The policy was enacted because, its authors argued, allowing homosexuals to serve openly in the armed forces ”would create an unacceptable risk to the high standards of morale, good order and discipline, and unit cohesion that are the essence of military capability.”
Despite the repeal’s popularity amongst the public, however, Senate Republicans on the Armed Services Committee have threatened to filibuster any defense authorization bill with “Democrat-backed language repealing DADT.”
Louie Gohmert, a Republican Senator from Texas, addressed the house before the vote: “If someone has to be overt about their sexuality, whether it’s in a bunker where they’re confined under fire, then it’s a problem. And that’s what repeal of Don’t Ask, Don’t Tell does. It says, ‘I have to be overt, I don’t care. I want this to be a social experiment.”
The move by Republicans, however, is more a nod to their christian base than it is a defense of the military’s “good order and discipline.”
Similarly, the Democrats’ move to repeal DADT should be seen more as a nod to their base than as any real attack on homophobia in the military.
In the first place, it should be pointed out, the repeal of DADT won’t necessarily allow gay soldiers to be open about their sexuality – in fact, in many cases, it will probably make no difference at all.
Take for example the case of Petty Officer Third Class Joseph Rocha, who was harassed and brutalized for two years before he intentionally came out to his commanding officer.
During his time in the Navy, fellow soldiers had become suspicious of his sexual orientation after he refused to hire a prostitute.
In response, soldiers tied him to a chair and pushed him into a dog kennel full of shit, and repeatedly forced him to perform simulated sex acts on video tape.
Commanding officers in the unit repeatedly ordered him, occasionally on video tape, to behave more effeminately, to speak with a higher voice, and appear more “queer.”
He has described his experiences in the Navy as the “most disgusting, degrading thing[s] that I’ve ever been made to do,” and has since been diagnosed with post-traumatic stress disorder as a result of the abuses he continually suffered.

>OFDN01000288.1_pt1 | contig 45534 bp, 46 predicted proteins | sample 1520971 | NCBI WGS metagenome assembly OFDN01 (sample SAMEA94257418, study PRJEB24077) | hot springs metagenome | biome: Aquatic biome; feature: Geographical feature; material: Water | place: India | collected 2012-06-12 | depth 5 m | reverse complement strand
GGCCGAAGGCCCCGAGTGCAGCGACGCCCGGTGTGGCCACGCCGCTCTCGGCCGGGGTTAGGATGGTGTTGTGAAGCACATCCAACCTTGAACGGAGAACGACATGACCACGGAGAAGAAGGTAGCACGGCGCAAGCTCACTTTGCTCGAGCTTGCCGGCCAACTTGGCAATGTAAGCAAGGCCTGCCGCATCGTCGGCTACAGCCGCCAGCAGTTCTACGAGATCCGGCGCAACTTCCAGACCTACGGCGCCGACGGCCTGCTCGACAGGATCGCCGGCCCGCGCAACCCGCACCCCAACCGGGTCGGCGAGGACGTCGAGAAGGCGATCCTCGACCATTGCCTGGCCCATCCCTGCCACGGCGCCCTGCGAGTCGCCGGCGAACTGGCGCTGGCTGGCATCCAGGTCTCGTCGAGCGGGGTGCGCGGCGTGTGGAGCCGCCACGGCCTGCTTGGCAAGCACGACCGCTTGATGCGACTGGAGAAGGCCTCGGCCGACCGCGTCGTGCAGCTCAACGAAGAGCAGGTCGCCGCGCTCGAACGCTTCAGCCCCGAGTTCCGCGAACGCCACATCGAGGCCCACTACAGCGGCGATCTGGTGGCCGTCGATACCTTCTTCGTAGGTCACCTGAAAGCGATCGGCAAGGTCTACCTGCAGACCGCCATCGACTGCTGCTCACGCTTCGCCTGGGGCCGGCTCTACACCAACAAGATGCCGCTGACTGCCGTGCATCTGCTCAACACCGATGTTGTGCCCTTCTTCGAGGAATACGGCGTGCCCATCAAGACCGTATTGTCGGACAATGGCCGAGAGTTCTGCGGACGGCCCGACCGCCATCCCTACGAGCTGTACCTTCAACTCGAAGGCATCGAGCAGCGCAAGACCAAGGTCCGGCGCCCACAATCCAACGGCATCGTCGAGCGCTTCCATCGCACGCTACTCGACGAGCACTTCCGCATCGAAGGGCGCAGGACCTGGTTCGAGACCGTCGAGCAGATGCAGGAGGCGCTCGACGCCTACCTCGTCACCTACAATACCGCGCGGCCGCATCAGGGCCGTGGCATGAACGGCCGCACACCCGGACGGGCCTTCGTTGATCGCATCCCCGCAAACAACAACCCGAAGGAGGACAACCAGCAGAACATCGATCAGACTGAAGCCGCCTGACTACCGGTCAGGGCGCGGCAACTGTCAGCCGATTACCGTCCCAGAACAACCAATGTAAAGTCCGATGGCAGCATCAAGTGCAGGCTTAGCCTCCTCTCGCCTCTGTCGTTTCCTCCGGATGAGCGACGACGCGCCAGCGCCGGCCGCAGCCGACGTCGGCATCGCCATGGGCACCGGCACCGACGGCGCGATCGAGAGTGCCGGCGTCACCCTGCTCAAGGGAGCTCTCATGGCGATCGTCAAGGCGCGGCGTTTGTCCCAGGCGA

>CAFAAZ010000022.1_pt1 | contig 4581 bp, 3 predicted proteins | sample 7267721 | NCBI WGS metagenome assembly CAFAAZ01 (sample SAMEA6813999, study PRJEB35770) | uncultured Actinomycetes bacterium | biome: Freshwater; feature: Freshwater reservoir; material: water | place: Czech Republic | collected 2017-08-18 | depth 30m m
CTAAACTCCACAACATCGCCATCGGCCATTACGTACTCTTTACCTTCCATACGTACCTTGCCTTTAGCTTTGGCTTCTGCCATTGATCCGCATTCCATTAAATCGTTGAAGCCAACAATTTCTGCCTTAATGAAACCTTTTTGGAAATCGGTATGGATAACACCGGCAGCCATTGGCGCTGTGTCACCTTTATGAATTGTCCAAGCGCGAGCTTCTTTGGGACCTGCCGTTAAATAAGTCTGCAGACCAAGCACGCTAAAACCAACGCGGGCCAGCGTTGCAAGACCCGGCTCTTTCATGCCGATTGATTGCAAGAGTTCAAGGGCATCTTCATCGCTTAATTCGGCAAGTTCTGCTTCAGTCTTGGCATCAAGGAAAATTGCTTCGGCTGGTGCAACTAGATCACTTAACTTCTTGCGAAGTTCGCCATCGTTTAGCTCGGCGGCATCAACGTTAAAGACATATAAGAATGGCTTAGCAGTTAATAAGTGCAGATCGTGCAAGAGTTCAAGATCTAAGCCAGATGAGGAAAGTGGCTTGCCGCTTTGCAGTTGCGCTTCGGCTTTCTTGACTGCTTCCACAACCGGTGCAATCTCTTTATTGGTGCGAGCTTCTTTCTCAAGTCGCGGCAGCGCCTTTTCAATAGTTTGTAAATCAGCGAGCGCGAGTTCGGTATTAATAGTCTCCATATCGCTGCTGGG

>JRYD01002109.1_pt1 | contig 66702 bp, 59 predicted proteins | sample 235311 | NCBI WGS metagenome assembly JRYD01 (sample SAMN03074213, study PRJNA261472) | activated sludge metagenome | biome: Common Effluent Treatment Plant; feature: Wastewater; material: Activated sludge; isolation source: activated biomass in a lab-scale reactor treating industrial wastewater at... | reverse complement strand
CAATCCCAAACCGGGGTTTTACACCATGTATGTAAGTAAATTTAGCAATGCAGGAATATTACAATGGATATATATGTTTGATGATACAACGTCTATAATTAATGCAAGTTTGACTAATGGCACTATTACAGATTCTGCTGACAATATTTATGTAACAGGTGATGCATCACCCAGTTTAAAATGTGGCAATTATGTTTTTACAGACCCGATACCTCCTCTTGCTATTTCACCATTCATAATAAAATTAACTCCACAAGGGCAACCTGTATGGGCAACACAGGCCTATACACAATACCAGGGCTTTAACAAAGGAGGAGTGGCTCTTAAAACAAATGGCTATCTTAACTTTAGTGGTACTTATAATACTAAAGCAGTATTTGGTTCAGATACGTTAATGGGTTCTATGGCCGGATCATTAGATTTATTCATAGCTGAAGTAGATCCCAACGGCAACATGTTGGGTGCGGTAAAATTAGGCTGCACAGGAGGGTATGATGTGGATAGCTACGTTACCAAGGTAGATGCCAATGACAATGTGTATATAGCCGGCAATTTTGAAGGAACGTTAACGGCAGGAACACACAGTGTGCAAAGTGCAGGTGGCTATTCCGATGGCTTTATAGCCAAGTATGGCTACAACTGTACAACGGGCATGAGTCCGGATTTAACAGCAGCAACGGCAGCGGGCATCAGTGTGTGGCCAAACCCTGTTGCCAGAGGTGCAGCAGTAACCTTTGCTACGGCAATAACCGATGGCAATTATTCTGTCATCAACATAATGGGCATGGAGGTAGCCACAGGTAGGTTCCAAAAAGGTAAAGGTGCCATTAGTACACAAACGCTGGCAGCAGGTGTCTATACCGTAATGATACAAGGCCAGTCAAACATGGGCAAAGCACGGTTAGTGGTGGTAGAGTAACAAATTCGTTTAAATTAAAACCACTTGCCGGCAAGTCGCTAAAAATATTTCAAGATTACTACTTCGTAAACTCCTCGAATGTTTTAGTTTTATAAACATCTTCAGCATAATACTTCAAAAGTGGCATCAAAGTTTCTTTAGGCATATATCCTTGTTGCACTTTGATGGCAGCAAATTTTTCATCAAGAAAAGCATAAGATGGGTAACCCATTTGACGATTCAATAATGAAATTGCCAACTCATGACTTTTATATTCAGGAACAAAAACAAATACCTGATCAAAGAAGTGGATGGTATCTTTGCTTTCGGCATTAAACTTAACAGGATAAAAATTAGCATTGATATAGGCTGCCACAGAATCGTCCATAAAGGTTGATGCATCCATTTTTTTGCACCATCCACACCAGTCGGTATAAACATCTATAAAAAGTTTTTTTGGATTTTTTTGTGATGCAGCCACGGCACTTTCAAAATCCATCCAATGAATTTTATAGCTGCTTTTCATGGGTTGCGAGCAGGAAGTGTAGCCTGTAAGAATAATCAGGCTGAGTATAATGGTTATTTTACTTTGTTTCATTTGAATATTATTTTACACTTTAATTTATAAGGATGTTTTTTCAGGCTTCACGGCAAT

Despite the military’s full awareness of these events, however, the commanding officer of Rocha’s unit, Petty Officer Michael Toussaint, was promoted following Rochas discharge.
Toussaint, now Senior Chief Toussaint, had also been implicated in handcuffing a female sailor to a bed and forcing her to simulate lesbian sex with another woman, also while on video.
Incidences of sexual violence like this in the military are by no means isolated.
As columnist Dana Goldstein points out, “U.S. servicemen today are more likely to be raped by a fellow soldier than killed by enemy fire. At some Veterans Affairs hospitals, over 40 percent of female patients report having been sexually assaulted during their service, and almost one-third are survivors of rape.”
Indeed, in 2006 alone, over 100 women were raped by military recruiters across the country.
“Many recruiters found guilty of sexually assaulting women,” Goldstein adds, ”faced only administrative punishments.”
Proponents of the repeal of DADT argue that allowing soldiers to serve openly will afford them better protections against harassment – but this is true only to the extent that military leadership will act on their behalf, a more than optimistic prospect, given that over 50% of U.S. soldiers oppose the repeal.
In fact we know, in situations like Joseph Rocha’s, that some soldiers are as likely to be promoted as they are to be given “administrative punishments” for their violent and homophobic behavior.
If sexual violence in the military remains as vicious and widespread as it has in the past, the repeal of DADT alone won’t be anything more than a meaningless gesture to win votes from the GLBTQ community.
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